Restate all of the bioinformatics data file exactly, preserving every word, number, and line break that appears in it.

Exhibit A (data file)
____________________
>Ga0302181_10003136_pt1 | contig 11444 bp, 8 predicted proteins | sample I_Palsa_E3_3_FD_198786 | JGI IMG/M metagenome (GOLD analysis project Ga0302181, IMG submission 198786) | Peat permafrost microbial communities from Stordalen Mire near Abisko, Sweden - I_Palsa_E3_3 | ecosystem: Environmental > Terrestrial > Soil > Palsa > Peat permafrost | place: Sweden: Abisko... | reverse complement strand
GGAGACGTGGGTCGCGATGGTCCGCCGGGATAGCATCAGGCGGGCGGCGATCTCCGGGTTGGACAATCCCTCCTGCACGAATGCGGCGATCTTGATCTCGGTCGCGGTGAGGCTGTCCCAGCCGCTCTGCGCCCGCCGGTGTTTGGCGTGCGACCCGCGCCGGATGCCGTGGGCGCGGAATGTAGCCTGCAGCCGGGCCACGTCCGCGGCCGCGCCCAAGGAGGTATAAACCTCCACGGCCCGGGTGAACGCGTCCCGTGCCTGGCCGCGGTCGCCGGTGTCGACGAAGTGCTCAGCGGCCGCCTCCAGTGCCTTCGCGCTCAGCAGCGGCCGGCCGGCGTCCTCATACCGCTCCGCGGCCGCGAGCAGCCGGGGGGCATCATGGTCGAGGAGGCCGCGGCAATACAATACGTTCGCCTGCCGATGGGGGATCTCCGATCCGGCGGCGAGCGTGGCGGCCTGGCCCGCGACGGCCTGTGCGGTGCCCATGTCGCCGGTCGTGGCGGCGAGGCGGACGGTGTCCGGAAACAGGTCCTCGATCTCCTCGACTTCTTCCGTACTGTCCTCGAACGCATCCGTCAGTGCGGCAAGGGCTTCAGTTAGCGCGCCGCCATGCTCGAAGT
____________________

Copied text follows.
>Ga0302181_10003136_pt1 | contig 11444 bp, 8 predicted proteins | sample I_Palsa_E3_3_FD_198786 | JGI IMG/M metagenome (GOLD analysis project Ga0302181, IMG submission 198786) | Peat permafrost microbial communities from Stordalen Mire near Abisko, Sweden - I_Palsa_E3_3 | ecosystem: Environmental > Terrestrial > Soil > Palsa > Peat permafrost | place: Sweden: Abisko... | reverse complement strand
GGAGACGTGGGTCGCGATGGTCCGCCGGGATAGCATCAGGCGGGCGGCGATCTCCGGGTTGGACAATCCCTCCTGCACGAATGCGGCGATCTTGATCTCGGTCGCGGTGAGGCTGTCCCAGCCGCTCTGCGCCCGCCGGTGTTTGGCGTGCGACCCGCGCCGGATGCCGTGGGCGCGGAATGTAGCCTGCAGCCGGGCCACGTCCGCGGCCGCGCCCAAGGAGGTATAAACCTCCACGGCCCGGGTGAACGCGTCCCGTGCCTGGCCGCGGTCGCCGGTGTCGACGAAGTGCTCAGCGGCCGCCTCCAGTGCCTTCGCGCTCAGCAGCGGCCGGCCGGCGTCCTCATACCGCTCCGCGGCCGCGAGCAGCCGGGGGGCATCATGGTCGAGGAGGCCGCGGCAATACAATACGTTCGCCTGCCGATGGGGGATCTCCGATCCGGCGGCGAGCGTGGCGGCCTGGCCCGCGACGGCCTGTGCGGTGCCCATGTCGCCGGTCGTGGCGGCGAGGCGGACGGTGTCCGGAAACAGGTCCTCGATCTCCTCGACTTCTTCCGTACTGTCCTCGAACGCATCCGTCAGTGCGGCAAGGGCTTCAGTTAGCGCGCCGCCATGCTCGAAGT